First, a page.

Though we call them x-rays, the proper term is dental radiographs. X-rays are the energy the machine puts out to create the image (dental radiograph). For the purposes of this article though, we’ll use the commonly used term x-rays.
The main reason we take x-rays is to help diagnose problems that can’t be seen by the naked eye (or even the magnified eye). They allow us to see areas in between your teeth that we can’t otherwise see. This lets us find dental cavities at an earlier stage so that you can get a filling (rather than having to wait until they become so large that they cause pain and need a root canal or removal). They also allow us to see your jawbone, from which we can see bone levels around your teeth (to screen for periodontal disease) and pathology in the bone or around teeth. We can also see teeth that haven’t erupted yet such as wisdom teeth.
How often routine dental x-rays are taken should be based on your oral health, condition, age, risk for disease, signs and symptoms.
X-rays from decades ago relied more on heavy concentrations of radiation. Today’s x-rays use faster speed films (less radiation) or are digital (even less radiation). So today’s x-rays are very safe. In fact, you probably get more radiation by being outside on a sunny day or sitting in front of your television than you will from your dental x-rays!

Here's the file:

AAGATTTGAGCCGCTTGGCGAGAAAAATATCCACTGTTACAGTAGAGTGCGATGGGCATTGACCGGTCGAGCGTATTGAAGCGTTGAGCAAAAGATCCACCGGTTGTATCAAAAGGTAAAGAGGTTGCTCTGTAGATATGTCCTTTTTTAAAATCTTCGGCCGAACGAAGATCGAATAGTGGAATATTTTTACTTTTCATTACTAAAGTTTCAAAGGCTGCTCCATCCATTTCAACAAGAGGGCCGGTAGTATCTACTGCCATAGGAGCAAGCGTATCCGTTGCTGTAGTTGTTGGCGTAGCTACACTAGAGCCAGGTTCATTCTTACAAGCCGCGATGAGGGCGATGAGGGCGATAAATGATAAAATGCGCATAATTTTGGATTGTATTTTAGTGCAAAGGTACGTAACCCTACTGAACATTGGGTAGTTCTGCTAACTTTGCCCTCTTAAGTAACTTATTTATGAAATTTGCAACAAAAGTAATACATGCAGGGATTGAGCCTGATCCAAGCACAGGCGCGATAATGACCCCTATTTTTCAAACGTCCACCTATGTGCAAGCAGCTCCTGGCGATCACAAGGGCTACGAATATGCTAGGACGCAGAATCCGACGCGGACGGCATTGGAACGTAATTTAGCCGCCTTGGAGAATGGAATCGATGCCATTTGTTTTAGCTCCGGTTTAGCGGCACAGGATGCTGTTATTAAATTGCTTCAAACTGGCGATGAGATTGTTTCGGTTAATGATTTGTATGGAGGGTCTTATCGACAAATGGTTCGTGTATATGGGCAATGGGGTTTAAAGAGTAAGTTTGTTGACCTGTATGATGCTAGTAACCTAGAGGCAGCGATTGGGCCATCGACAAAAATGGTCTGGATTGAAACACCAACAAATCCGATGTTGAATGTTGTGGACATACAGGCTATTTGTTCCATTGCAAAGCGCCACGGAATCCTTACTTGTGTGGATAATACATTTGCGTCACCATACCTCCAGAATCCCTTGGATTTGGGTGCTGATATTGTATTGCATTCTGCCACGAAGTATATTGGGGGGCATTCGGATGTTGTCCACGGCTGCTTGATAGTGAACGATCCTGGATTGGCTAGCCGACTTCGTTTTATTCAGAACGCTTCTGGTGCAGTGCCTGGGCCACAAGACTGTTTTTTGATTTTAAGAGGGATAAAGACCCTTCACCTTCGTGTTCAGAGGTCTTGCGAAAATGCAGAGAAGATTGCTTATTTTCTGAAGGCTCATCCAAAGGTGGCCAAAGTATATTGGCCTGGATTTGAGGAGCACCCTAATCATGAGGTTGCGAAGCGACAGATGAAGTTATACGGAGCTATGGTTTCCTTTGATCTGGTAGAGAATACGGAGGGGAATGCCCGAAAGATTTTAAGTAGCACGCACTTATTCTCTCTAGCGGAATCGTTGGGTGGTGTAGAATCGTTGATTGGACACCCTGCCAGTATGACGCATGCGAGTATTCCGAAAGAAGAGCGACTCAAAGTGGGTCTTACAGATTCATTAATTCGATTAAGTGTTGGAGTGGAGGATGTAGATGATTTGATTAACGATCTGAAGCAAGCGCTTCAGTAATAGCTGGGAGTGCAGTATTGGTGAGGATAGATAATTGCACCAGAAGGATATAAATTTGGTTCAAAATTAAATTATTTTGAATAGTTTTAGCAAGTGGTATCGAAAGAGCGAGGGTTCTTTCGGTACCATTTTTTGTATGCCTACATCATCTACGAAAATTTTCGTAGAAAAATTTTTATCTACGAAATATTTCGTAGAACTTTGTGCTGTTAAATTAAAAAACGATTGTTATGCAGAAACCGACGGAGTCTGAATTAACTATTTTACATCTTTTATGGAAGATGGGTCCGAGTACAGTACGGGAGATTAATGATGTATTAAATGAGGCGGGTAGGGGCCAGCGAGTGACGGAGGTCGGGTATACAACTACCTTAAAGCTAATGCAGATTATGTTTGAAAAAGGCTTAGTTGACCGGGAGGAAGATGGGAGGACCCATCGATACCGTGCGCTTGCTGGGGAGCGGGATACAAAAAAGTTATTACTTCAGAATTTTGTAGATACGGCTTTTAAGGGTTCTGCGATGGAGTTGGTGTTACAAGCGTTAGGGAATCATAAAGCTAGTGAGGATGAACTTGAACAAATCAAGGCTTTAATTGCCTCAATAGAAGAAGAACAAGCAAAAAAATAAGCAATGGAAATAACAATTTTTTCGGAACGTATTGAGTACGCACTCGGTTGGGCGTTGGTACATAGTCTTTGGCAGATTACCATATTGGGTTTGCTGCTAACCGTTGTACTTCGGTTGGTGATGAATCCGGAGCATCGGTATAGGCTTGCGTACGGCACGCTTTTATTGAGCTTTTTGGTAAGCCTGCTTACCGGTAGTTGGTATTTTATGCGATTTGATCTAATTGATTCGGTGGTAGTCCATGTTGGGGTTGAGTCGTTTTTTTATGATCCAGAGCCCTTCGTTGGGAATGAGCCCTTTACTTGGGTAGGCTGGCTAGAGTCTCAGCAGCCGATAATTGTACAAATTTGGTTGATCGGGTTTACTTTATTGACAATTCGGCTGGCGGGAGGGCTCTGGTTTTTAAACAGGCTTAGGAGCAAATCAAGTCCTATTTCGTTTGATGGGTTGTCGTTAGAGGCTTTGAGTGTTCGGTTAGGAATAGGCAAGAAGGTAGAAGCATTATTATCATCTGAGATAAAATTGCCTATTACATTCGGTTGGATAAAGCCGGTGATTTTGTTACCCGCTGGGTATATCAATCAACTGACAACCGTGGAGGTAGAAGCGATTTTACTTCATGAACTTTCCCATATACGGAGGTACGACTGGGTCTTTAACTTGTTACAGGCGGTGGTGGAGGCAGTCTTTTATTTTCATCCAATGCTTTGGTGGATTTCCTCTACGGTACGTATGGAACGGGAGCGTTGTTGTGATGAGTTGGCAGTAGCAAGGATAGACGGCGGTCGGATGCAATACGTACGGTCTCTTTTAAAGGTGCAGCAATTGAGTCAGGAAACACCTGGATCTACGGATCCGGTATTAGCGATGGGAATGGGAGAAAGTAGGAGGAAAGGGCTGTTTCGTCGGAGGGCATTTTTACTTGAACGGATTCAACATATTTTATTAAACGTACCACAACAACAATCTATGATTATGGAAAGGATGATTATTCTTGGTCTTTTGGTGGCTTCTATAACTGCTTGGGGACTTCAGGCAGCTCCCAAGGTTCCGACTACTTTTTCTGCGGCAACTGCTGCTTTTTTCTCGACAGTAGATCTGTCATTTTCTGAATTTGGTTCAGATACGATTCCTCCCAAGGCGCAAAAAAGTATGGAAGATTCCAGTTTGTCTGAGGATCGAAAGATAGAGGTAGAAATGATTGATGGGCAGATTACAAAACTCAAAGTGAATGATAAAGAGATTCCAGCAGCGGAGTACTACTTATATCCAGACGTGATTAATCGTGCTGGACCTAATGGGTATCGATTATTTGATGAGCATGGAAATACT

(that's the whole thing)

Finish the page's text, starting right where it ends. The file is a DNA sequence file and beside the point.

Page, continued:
Some sources say you have the right to refuse dental x-rays at your visit. The flip side to this is that dentists can’t knowingly be negligent in their treatment of a patient. What this means is that your dentist may refuse to treat you if you refuse to have dental x-rays that your dentist feels are necessary for his/her diagnosis or treatment of your problem.
Note: The information in this article is not intended to replace the clinical judgement of your health care provider.
Dr. Jennifer Robb is a general dentist who sees adults and children at her dental office located at:
1320 Cooper Foster Park Rd.
Lorain, OH 44053